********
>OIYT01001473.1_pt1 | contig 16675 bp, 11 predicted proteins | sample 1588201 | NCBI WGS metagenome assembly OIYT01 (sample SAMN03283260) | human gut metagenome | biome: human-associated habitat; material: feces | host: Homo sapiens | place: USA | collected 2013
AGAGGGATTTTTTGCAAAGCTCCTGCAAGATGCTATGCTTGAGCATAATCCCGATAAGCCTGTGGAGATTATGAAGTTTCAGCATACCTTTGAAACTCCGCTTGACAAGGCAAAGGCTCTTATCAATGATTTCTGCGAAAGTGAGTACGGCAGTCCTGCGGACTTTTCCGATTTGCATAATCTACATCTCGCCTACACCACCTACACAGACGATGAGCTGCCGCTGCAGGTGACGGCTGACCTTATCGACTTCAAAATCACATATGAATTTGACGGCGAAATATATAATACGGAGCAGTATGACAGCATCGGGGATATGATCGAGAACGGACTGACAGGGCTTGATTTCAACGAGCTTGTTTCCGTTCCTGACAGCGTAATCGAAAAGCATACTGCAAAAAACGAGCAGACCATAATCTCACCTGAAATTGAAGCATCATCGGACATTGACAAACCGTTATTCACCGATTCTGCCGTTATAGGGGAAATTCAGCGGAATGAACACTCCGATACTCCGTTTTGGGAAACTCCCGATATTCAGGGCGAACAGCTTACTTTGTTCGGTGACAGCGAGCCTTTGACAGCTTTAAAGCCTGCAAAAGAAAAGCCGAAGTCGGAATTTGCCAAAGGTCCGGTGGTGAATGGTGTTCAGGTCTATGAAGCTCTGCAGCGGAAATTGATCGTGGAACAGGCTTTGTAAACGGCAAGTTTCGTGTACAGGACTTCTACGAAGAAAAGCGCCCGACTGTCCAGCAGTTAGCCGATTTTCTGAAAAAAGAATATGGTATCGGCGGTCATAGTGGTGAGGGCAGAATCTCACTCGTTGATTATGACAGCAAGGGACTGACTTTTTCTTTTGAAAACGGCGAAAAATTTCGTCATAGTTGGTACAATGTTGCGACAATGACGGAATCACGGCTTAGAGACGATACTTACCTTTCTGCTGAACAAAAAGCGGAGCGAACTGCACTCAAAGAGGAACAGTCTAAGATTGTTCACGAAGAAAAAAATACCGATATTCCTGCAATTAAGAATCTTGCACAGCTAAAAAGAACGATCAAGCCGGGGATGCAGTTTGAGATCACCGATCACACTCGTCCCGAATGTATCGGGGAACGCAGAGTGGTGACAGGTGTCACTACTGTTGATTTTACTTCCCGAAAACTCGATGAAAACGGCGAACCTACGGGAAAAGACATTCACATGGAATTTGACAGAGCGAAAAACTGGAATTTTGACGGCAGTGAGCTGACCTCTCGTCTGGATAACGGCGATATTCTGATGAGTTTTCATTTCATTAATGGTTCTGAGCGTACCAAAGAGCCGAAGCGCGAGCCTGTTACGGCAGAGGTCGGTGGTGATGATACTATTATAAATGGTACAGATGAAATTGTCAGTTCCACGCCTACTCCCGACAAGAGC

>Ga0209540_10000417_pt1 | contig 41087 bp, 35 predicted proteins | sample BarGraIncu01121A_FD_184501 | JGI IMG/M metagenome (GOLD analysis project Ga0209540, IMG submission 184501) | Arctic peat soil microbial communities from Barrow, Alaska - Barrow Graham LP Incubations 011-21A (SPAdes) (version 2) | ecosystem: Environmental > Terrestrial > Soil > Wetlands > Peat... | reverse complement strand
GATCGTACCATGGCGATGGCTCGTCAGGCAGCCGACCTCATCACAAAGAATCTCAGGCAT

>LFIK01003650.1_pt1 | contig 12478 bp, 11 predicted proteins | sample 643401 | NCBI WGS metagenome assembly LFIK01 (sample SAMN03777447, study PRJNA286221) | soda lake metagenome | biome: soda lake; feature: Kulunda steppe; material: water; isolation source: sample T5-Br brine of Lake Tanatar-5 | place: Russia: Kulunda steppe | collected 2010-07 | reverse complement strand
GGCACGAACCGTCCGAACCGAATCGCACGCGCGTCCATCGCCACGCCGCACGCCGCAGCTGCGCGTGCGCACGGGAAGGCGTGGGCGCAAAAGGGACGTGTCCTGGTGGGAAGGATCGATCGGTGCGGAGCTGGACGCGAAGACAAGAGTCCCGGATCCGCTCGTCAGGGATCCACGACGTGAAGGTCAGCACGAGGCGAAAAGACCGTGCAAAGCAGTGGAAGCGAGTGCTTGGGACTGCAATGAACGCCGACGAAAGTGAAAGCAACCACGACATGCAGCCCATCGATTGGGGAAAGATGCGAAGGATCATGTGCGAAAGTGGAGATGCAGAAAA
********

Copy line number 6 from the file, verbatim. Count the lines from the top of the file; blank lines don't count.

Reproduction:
GGCACGAACCGTCCGAACCGAATCGCACGCGCGTCCATCGCCACGCCGCACGCCGCAGCTGCGCGTGCGCACGGGAAGGCGTGGGCGCAAAAGGGACGTGTCCTGGTGGGAAGGATCGATCGGTGCGGAGCTGGACGCGAAGACAAGAGTCCCGGATCCGCTCGTCAGGGATCCACGACGTGAAGGTCAGCACGAGGCGAAAAGACCGTGCAAAGCAGTGGAAGCGAGTGCTTGGGACTGCAATGAACGCCGACGAAAGTGAAAGCAACCACGACATGCAGCCCATCGATTGGGGAAAGATGCGAAGGATCATGTGCGAAAGTGGAGATGCAGAAAA